A wise son brings joy to his father, but a foolish son grief to his mother.
On the other, I knew that having a champion like her would exacerbate some problems, either with the bullies or even the teachers; and in high school in particular it was important to look as self-reliant as possible despite the evidence to the contrary.
I can remember, for example, one particular teacher, whom I will name, simply, Mrs. Genghis Khan. (As you can see, I’m no longer bitter.) Mrs. Khan, my history teacher in high school, took a severe dislike to me in the very first class of the year, when I enthusiastically answered her question — “What’s a Monarch?” — with an extraordinarily piercing, “It’s a butterfly!”
Now correct me if I’m wrong, but in my dictionary that is a perfectly acceptable answer. Forget that we were studying the British class system and the Kings of old. Mrs. Khan, thinking that I was being impertinent, promptly dispatched me to the corner of the room, and so began my inglorious high school career, and my equally uninspired performance in History 101. Class after class the teacher used me as a pincushion, similarly returning every assignment I handed in covered in so much red that it looked like the floor of a medieval surgery. My efforts to impress fell exponentially with her growing condemnation until I felt sure that I would be thrown out of school and sent back to the coalmines. (Needless to say the fact that I’d never been in the coalmines was a dramatic inconvenience.)
As with all self-sufficient, reasonably inarticulate high school males in what was a reasonably rough school, I said nothing about this and persevered with the excruciating weekly torture, until one day, in a way that only mothers can intuit, my Mum unearthed my workbook and surgically extracted (with no anesthetic I might add) the full story of my misery. When I finished the explanation I let out one exasperated sob that chemically activated the killer ninja gene that is embedded in every mother’s DNA. The very next morning I followed, mortified, as my mother burst through a phalanx of snow banks to the school, tracked down the teacher despite my valiant effort to lead her astray in the many corridors of the enormous building, and within an hour of her arrival had dressed down the most formidable teacher in the institution’s history.
To say that this sent ripples through the establishment would be to argue that a typhoon is merely a summer shower. I won’t bedevil you with the details but suffice to say that, from then on Mrs. Khan managed to mark my assignments in pencil, to not seat me in the corner at the start of every class before I’d even spoken a word, and remained savagely civil despite making her boundless hatred of me evident.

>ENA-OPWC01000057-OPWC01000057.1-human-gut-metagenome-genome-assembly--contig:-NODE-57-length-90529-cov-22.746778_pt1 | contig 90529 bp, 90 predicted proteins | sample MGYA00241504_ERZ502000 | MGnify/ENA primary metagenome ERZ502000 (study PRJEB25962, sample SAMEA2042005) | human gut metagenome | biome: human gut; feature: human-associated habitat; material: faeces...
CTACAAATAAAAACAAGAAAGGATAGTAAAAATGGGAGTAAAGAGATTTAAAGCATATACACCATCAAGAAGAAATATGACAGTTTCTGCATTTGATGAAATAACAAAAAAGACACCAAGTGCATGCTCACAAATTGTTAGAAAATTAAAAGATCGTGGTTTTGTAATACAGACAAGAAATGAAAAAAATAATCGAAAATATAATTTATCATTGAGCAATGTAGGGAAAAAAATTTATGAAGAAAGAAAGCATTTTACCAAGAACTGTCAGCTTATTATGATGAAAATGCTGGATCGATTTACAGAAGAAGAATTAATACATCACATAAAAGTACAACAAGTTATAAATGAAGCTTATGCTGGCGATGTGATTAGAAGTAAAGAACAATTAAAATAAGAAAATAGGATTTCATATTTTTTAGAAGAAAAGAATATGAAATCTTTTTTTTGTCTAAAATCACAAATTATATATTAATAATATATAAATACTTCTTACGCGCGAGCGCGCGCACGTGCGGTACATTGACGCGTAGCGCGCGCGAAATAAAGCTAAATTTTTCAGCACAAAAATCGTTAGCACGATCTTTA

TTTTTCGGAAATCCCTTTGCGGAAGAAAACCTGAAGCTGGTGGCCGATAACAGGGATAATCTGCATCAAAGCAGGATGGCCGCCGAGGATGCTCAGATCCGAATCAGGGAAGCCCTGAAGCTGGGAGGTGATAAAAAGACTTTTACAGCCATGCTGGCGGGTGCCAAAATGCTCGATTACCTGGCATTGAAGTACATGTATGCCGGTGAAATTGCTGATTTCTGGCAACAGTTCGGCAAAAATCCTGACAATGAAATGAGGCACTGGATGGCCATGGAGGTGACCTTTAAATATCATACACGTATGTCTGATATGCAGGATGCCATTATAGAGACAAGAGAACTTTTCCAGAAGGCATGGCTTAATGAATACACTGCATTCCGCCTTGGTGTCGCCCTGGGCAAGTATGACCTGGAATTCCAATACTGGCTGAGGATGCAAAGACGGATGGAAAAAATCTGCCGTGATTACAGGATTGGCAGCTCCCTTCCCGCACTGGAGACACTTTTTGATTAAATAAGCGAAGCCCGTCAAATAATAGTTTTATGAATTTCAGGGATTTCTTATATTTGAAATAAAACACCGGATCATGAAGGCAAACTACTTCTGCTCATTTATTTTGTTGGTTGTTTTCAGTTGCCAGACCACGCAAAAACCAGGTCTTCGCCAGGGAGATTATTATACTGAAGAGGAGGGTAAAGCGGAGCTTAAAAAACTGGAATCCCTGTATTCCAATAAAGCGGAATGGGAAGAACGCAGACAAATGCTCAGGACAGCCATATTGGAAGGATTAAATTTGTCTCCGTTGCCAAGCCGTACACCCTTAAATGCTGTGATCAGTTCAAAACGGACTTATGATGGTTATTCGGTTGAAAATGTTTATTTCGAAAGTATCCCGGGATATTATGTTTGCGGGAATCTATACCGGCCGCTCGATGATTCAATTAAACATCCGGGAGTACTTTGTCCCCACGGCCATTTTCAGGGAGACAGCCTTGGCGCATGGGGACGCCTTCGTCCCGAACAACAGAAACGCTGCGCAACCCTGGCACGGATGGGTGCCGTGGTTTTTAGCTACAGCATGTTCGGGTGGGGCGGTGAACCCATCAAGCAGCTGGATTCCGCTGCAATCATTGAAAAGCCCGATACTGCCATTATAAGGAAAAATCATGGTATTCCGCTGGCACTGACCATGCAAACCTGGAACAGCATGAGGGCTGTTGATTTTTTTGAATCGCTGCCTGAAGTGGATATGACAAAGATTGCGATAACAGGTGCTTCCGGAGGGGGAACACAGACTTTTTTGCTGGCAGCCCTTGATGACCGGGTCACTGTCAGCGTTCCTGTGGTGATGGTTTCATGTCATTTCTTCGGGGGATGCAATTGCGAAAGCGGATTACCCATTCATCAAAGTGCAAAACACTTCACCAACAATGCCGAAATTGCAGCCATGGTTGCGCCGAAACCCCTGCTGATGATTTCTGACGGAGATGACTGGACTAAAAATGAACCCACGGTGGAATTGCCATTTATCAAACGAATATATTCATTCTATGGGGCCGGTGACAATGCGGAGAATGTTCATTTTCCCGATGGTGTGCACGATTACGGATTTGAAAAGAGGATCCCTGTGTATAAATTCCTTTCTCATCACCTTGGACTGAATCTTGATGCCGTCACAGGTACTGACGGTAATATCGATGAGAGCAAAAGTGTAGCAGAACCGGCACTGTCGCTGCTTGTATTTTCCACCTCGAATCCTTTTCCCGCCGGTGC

At the level of the school the impact was confused. Such had been my mother’s fiery handling of the matter that no one was quite game to say too much lest it deliver another visitation from the family Avenger. A few chanced their tongue with a whispered word or two, but all in all it was much more bearable than I’d anticipated.
Nowadays we would probably call this helicopter parenting. And all educators have a story to tell about an overly earnest parent, too keen to intervene on their child’s behalf, or displacing a child entirely over one matter or another. But I refuse to interpret this ‘phenomenon’ as a pernicious change in our culture. There is something in me that always secretly delights to see that ferocious caring, which should always be there and probably never disappears, irrespective of how old you get. I know that when my mother passed away I ached for her presence, and I miss it still, almost twenty years later. There are still times when something goes wrong when I wish I could pick up the phone and hear her say, ‘It’ll all work out,’ even before she knows the details. What I would give to hear her utter what were the five most frightening words she ever said to me: ‘I’ll take care of it.’
To me this is a mother’s love. Something so concrete and formidable that there are few people who will take it on. As a dad I know my love for my children is unshakable and uncompromising. But I know that there is something special about a mother’s connection to the child that only God can truly comprehend. And it is something that we can all learn from. Even today, whether in my role as President of St. Mary’s University College, or at home when a pipe breaks, my first instinct is: ‘I’ll take care of it.’ Somehow that doesn’t seem a bad life lesson after all.
This article originally appeared in The Carillon, a publication of the Roman Catholic Diocese of Calgary.